Approaching the aged care discussion can be difficult for everyone involved. However, starting the conversation earlier on in life could broaden your loved one’s options and help ensure their wishes are met.
There’s a chance you or someone close to you may need some form of care and daily living assistance later on in life. And when the time comes to discuss the options, it’ll be something that needs to be managed with sensitivity.
With a lot of information to sift through and the conversation sometimes a tricky one to approach, we’ve put together some information to make navigating aged care easier for you and your family.
Australian’s use of aged care services is receiving more attention today and will continue to as our population ages. Findings from the Association of Superannuation Funds of Australia show:
- The likelihood of a person over age 65 requiring residential aged care in their lifetime is 54 per cent for females and 37 per cent for males
- More than 50 per cent of people over age 45 have previously, or are currently, dealing with aged care services on someone’s behalf or for themselves
- The total cost of aged care in Australia is projected to reach around $290 billion by 2055.
Making the decision to have a discussion is the first step. So if you’re in the situation where you need to approach the topic of aged care with a loved one, it’s better to do this sooner rather than later.
It may not be easy though—it’s fairly normal for people to resist this conversation. It may even be people’s sons or daughters that are resisting having the conversation with their parents who are in need of aged care. There is commonly a fear that if aged care is talked about, it will inevitably happen.
That’s why it’s a good idea to think about this as a series of conversations. And remember, in most cases, your loved one will be able to describe their wishes and will want you to take these wishes seriously.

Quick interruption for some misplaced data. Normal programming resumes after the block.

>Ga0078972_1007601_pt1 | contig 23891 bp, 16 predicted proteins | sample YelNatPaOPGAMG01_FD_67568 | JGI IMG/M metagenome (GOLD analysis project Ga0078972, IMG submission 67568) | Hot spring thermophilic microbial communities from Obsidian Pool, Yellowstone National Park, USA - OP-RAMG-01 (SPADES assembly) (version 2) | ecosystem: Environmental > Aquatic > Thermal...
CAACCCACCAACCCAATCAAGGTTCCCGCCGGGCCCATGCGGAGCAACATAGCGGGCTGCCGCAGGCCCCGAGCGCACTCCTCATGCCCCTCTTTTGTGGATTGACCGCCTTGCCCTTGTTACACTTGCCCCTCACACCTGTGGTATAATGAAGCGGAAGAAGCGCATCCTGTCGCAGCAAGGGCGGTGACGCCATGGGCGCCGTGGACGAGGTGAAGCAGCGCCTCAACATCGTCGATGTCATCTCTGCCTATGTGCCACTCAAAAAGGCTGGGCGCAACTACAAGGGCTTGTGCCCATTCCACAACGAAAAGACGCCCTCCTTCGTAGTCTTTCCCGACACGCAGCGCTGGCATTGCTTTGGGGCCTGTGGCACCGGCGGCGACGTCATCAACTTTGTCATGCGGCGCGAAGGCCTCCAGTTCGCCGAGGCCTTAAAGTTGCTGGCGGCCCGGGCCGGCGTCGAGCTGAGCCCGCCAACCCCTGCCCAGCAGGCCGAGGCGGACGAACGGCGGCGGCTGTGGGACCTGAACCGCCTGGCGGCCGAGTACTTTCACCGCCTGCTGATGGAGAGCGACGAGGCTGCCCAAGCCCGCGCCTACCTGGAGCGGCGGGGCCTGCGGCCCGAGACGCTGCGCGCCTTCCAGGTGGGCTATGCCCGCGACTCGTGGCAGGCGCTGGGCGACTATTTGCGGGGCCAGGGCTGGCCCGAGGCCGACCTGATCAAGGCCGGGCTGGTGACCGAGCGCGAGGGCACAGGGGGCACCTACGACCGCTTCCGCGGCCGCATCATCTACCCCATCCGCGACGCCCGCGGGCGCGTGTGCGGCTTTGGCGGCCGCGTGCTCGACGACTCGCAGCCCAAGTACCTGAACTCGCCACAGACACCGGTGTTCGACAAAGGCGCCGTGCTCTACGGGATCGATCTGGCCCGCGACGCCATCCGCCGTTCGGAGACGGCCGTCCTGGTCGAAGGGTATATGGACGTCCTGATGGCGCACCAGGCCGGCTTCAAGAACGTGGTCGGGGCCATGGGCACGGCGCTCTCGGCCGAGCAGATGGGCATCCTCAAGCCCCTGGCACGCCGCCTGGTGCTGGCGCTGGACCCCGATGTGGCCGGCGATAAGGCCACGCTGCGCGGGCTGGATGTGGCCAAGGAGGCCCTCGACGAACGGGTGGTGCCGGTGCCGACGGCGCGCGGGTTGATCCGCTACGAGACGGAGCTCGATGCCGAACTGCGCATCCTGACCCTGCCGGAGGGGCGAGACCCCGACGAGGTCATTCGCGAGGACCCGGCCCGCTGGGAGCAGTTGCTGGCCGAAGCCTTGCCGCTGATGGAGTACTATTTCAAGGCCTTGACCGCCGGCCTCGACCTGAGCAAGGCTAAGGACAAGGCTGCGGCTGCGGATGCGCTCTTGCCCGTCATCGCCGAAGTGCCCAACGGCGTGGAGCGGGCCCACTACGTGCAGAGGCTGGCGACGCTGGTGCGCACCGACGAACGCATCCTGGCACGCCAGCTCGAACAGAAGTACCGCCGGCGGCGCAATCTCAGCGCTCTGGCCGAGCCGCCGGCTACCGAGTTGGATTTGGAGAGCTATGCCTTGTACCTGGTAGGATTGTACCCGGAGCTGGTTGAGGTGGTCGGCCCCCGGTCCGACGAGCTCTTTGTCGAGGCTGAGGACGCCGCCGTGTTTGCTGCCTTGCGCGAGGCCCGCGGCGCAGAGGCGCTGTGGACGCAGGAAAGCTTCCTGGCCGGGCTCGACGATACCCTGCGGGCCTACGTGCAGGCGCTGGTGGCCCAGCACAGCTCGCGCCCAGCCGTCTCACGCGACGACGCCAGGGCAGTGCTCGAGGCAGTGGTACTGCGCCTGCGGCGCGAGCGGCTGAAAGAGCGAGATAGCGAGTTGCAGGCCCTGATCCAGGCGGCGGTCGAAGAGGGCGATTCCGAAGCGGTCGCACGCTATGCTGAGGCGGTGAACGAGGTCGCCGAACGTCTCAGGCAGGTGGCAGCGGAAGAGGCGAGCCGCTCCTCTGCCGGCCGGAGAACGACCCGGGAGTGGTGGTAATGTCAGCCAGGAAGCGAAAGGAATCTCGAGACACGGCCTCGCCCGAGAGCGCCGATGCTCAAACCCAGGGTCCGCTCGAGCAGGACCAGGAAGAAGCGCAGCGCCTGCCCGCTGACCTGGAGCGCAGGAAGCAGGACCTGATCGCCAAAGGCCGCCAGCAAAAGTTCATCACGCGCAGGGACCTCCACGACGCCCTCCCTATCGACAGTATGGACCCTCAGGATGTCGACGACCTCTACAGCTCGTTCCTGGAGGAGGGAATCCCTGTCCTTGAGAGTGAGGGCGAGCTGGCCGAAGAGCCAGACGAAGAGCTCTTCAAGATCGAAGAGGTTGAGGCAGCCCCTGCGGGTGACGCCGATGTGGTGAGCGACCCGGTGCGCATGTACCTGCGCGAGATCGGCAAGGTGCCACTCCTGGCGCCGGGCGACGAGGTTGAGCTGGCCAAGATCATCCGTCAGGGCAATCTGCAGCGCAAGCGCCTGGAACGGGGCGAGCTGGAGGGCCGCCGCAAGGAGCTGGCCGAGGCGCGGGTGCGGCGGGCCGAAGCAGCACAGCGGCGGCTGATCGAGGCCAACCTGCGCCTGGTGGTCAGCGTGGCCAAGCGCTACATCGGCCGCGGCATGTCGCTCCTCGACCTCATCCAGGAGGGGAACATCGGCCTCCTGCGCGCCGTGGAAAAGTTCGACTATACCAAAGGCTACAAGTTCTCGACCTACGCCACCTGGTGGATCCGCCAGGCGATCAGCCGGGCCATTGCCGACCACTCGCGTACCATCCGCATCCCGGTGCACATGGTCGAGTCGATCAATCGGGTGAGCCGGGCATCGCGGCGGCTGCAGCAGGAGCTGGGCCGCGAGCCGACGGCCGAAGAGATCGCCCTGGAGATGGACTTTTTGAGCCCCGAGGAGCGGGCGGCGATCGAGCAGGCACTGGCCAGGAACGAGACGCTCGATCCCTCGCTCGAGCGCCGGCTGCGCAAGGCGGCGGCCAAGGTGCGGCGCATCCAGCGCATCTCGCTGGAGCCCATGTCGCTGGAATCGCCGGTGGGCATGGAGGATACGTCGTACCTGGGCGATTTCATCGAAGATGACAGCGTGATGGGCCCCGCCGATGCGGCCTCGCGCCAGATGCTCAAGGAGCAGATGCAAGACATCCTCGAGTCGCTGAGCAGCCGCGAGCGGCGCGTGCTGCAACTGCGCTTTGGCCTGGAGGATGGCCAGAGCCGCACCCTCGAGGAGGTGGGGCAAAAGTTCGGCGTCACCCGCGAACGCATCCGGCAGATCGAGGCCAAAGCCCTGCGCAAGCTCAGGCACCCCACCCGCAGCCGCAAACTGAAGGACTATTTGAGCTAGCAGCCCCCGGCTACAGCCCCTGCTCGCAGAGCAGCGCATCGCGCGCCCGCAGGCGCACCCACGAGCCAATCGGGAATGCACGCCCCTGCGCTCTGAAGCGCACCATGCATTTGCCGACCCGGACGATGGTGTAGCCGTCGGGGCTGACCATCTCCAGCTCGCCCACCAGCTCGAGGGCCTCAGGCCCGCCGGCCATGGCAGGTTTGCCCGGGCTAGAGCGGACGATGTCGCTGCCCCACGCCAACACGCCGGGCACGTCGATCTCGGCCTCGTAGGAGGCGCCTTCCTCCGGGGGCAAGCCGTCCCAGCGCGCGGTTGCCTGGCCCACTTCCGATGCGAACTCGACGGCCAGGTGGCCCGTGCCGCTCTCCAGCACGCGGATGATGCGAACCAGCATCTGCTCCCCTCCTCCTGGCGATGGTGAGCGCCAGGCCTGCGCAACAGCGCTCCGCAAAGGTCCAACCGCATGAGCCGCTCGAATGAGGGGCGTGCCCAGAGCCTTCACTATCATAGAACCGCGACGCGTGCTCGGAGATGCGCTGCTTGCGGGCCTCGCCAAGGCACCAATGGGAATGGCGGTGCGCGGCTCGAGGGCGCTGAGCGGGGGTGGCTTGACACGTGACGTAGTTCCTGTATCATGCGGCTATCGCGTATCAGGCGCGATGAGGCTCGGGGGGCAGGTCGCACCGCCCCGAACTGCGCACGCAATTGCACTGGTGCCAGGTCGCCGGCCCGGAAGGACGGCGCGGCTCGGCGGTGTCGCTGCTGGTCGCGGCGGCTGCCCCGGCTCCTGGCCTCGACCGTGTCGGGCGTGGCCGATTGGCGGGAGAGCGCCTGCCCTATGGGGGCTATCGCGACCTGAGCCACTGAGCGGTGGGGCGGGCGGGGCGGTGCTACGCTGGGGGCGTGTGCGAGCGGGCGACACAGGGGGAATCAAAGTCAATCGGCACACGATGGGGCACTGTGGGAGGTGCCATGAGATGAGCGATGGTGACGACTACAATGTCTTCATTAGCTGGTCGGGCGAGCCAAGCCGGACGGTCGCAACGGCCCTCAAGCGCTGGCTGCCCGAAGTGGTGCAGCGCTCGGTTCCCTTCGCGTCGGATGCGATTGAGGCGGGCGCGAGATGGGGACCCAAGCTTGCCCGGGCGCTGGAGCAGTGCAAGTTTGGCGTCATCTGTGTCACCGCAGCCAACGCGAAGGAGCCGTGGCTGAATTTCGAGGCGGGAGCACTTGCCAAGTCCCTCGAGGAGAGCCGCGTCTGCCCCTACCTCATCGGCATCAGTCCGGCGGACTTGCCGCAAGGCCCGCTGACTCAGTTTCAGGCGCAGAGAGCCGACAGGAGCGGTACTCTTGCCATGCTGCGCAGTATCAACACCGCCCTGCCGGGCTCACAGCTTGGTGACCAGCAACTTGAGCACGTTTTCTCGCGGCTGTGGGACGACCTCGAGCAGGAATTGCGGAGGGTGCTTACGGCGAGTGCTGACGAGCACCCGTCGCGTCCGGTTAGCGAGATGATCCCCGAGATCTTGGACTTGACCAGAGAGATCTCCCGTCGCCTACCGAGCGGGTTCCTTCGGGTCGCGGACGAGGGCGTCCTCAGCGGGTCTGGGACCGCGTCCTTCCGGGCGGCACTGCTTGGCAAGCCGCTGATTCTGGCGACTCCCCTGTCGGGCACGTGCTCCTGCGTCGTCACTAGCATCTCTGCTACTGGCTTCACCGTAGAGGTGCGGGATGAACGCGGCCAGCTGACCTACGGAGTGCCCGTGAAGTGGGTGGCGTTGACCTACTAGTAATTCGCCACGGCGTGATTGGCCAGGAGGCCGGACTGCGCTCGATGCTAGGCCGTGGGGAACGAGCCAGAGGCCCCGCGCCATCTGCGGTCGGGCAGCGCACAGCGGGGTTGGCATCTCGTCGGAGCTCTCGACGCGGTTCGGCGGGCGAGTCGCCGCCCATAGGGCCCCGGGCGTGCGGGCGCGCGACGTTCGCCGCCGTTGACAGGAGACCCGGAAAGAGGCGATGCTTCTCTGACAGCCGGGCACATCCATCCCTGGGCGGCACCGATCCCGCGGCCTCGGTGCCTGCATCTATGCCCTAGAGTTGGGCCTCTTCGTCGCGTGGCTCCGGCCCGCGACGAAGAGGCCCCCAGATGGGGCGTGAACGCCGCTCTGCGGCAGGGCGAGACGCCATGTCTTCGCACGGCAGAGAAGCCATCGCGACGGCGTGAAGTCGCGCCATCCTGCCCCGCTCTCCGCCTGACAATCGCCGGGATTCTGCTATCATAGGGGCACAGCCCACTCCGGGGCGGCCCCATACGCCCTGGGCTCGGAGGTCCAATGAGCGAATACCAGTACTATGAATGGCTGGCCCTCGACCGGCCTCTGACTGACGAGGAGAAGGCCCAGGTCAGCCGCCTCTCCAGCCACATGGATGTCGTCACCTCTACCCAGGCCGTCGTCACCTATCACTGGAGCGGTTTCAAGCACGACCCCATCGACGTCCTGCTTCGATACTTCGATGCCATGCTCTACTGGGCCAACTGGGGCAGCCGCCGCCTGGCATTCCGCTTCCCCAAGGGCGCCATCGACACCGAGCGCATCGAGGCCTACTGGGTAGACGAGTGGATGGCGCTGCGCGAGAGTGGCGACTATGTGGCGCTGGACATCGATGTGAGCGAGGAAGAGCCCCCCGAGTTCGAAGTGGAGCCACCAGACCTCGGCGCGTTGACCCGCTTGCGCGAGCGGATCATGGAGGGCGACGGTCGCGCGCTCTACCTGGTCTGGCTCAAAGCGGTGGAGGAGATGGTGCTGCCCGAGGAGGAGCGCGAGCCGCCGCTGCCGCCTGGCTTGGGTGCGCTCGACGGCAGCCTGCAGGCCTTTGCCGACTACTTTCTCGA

Some other things worth considering when approaching the topic include:
- Be deliberate about the time and place for these discussions
- Do other family members need to be included?
- Whether paperwork is accessible and in order
- Whether third parties, like the family doctor, could help by offering their perspective.
Options for aged care:
Some of the different types of aged care options available are:
- Help in the home
- After-hospital (transition) care
- Respite care, which assists the primary carer
- Residential aged care (full service residences where ongoing care and support is provided)
Each has an eligibility criteria and an assessment process which can be organised through the government’s My Aged Care service.
After-hospital care can be provided in your own home or in a ‘live-in’ setting for 12 to 18 weeks. As far as respite care services go, there are a few types you can look into.
If the best option is residential aged care, it’s a good idea to research and visit a number of residences yourself or with your family member so you can find the right place in terms of location, services and activities.
How much will it cost?
The cost for after-hospital care or respite care will depend on the level of care needed, and for how long. The fees for residential aged care or an at-home-care package can vary quite a bit and will depend on income and assets as assessed by the Department of Human Services (Centrelink) or the Department of Veterans’ Affairs. With a residential aged care place, there may be one-off payments (or deposits), as well as ongoing fees for care, accommodation and daily living expenses.
If you or your loved one is a self-funded retiree, it’s a good idea to seek an income assessment shortly before commencing an at-home-care package or entering residential aged care. If the assessment isn’t completed, maximum fees and charges may be applied.
As there are complexities to work through when it comes to aged care, including whether to sell the family home for example, it may be worth seeking assistance from a financial adviser.
In the meantime, if aged care is a topic you’re going to approach with a loved one in the near future, we hope our insights have been of some assistance to you and your family.
 ASFA discussion paper: the future interaction of superannuation with aged care and health care, Nov 2015.